Zanzibar is also known for the spice plantations run by the British back in the day. The spice tour on the way to the north end of the island is a must. You will learn about curry, (is there any more one could learn about curry living or coming from South Asia? – there certainly is), nutmeg, vanilla, cloves, pepper… what each plant looks like, how the spices are harvested and are cultivated to localise the taste – and there is a big difference. Curry, coconut and clams, squid and fish with a hint of ginger, honey and cloves in a broth of milk is probably the most exotic thing one could imagine but curried fish wrapped in banana leaves and cooked under the ground amidst coals, is another. Additionally, you will learn how pineapples are grown, how to climb a coconut tree using only some twine wrapped around your feet and a pocket full of bravery, then after some amazing chilling-out time with lemon-grass, masala and ginger tea, you will be taken along the bumpy roads up to Kendwa Beach.
Kendwa Beach is a little slice of heaven, as are most of the beaches on Zanzibar. Kind of what Kashmir is to Pakistanis is Kendwa to a Tanzanian – and the rest of those whom discover it. The Sunset Hotel is reliably right on the beach. Now, this place is a charm and a half. Romantic wooden beds draped with mosquito nets and turquoise sheets to match the water. Down a few coral steps was the sand and about 100 meters out was the water: turquoise blue, warm and refreshingly salty. The sand; all white, and soft; as if heaven is being all fluffy under your feet. It goes on for miles, an eternity in fact.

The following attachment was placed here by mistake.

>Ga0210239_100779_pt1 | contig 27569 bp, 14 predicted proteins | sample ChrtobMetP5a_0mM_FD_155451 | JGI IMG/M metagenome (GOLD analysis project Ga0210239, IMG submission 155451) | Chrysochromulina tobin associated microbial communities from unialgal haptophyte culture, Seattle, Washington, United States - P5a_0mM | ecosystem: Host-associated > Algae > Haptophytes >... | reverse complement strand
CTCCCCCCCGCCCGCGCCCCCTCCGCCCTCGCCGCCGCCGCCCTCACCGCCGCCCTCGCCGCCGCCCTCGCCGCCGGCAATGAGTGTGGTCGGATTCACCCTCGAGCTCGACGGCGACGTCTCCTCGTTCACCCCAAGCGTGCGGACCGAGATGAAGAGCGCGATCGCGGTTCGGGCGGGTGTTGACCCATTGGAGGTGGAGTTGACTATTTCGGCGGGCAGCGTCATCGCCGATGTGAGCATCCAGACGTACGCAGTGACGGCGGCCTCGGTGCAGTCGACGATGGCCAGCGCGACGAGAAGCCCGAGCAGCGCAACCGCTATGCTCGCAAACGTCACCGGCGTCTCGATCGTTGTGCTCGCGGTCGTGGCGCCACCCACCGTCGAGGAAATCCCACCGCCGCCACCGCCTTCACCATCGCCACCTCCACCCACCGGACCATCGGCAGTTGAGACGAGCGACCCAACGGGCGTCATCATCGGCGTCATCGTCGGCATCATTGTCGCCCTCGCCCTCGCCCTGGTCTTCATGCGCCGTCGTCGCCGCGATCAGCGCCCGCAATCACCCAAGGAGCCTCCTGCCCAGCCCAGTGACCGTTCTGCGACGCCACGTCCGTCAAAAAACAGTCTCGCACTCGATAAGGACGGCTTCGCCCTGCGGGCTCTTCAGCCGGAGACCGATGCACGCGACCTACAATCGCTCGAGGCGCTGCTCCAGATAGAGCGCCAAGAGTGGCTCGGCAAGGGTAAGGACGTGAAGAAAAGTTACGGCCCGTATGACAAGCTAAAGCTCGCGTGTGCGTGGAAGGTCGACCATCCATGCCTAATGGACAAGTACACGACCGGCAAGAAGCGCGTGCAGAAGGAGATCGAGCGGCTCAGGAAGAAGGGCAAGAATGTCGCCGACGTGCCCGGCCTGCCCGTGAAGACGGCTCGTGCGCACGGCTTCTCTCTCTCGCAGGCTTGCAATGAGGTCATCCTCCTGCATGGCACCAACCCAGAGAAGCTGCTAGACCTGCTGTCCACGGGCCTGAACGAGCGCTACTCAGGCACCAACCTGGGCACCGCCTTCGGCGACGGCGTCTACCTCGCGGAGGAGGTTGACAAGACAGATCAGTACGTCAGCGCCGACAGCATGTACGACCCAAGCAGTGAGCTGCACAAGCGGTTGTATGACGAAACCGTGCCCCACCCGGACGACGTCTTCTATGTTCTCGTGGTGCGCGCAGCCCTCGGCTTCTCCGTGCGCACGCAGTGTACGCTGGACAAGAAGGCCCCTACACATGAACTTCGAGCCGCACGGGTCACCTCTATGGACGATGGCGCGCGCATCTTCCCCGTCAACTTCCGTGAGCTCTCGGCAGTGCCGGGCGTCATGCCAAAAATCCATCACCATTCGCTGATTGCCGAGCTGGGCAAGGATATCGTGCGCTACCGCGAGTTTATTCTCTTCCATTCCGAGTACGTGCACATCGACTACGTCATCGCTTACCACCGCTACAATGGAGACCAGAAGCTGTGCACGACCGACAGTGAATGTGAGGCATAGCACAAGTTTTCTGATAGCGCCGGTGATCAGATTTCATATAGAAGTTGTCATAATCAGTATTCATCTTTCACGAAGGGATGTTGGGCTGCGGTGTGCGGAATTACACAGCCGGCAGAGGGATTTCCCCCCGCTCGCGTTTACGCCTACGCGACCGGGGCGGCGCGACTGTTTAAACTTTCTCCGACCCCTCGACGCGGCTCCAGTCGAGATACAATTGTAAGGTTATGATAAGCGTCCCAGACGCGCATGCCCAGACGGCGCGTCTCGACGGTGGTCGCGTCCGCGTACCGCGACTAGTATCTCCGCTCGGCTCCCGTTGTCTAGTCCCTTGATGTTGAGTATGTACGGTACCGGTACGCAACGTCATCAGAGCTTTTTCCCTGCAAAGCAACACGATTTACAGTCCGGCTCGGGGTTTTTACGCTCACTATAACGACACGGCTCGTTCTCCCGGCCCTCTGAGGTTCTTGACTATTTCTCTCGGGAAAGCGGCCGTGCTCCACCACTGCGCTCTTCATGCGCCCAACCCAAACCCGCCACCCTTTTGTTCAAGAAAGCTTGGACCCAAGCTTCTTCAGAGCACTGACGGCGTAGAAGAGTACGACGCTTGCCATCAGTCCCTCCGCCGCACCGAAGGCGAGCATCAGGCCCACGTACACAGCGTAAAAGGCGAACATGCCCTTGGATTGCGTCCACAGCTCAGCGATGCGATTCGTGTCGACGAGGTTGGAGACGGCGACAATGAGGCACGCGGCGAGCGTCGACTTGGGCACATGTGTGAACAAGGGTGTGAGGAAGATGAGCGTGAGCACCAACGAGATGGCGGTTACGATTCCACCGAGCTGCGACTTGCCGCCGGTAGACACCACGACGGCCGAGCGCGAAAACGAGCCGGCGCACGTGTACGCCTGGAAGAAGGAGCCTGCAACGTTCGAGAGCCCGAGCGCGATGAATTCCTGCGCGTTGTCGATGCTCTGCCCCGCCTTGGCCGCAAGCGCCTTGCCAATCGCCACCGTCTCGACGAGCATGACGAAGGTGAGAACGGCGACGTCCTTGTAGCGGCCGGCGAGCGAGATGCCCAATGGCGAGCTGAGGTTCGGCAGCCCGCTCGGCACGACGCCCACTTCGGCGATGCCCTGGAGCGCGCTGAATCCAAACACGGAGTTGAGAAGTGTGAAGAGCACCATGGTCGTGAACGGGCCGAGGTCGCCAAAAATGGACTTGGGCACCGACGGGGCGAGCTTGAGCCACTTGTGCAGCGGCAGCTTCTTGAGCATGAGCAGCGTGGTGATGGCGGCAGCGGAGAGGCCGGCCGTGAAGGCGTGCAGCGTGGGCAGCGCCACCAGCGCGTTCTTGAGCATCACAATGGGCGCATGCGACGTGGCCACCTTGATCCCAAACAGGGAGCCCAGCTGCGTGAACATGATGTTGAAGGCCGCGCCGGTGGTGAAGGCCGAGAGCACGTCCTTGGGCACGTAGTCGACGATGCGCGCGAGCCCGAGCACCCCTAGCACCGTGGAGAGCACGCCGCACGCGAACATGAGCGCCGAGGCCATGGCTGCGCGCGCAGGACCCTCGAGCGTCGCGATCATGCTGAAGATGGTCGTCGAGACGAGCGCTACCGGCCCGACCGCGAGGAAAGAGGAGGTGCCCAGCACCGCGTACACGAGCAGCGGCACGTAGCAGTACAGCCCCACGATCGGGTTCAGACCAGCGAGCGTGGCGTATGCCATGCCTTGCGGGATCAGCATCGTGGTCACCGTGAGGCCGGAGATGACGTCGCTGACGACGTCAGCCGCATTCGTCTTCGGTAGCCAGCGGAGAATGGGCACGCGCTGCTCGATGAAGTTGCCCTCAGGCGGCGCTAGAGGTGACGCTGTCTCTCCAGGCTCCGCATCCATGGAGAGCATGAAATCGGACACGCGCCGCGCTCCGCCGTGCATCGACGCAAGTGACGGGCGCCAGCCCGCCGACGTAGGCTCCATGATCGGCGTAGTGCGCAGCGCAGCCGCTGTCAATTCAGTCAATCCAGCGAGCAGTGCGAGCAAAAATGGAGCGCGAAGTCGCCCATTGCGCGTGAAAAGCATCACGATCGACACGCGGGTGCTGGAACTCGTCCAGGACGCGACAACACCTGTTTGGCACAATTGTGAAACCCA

There’s not a lot to do there, but who wants to do anything when on holiday. There’s the usual scuba diving, skiing, sailing, snorkeling, swimming, fishing, sunbathing, bike riding and trekking, not to mention localised dance lessons and language lessons, but besides a little scuba diving and swimming, I opt for a book and a hammock every time. The biggest decision of the day is usually whether to get a henna tattoo or a divine massage from the local beach women, about $4/30 minutes. The evenings are occupied by sunset strolls and trying to get the best sunset shots, sometimes with an old wooden boat drifting away, sometimes with a lobster pot shadowed in the corner. Some days are spent on the back of Babloo’s dirt bike rediscovering the island, which you can also rent for the price of chips back home.
As you can imagine, it is very sad to leave Zanzibar. Relaxing, magical and entertaining for all who like the easy life. I can still feel the warmth of the water, just floating along with the waves, the salt drying on my skin as I bathe in the sun whilst the colour of the white coral sand steals the vista. I love crinkling my toes in the sand to a peach-faced sunset. The hardest thing about leaving, in Zanzibar for any traveler, whether high-end or budget backpackers, is actually leaving, for you never know if it’ll be the same when you get back. At least till now, the last 15 years hasn’t changed it much so I don’t mind sharing a little of it with you. So, if you’re not relishing or rediscovering your kindred spirit and love to crinkle sand between your toes whilst sipping exotic beverages, then discover Zanzibar at least once before you get old and die!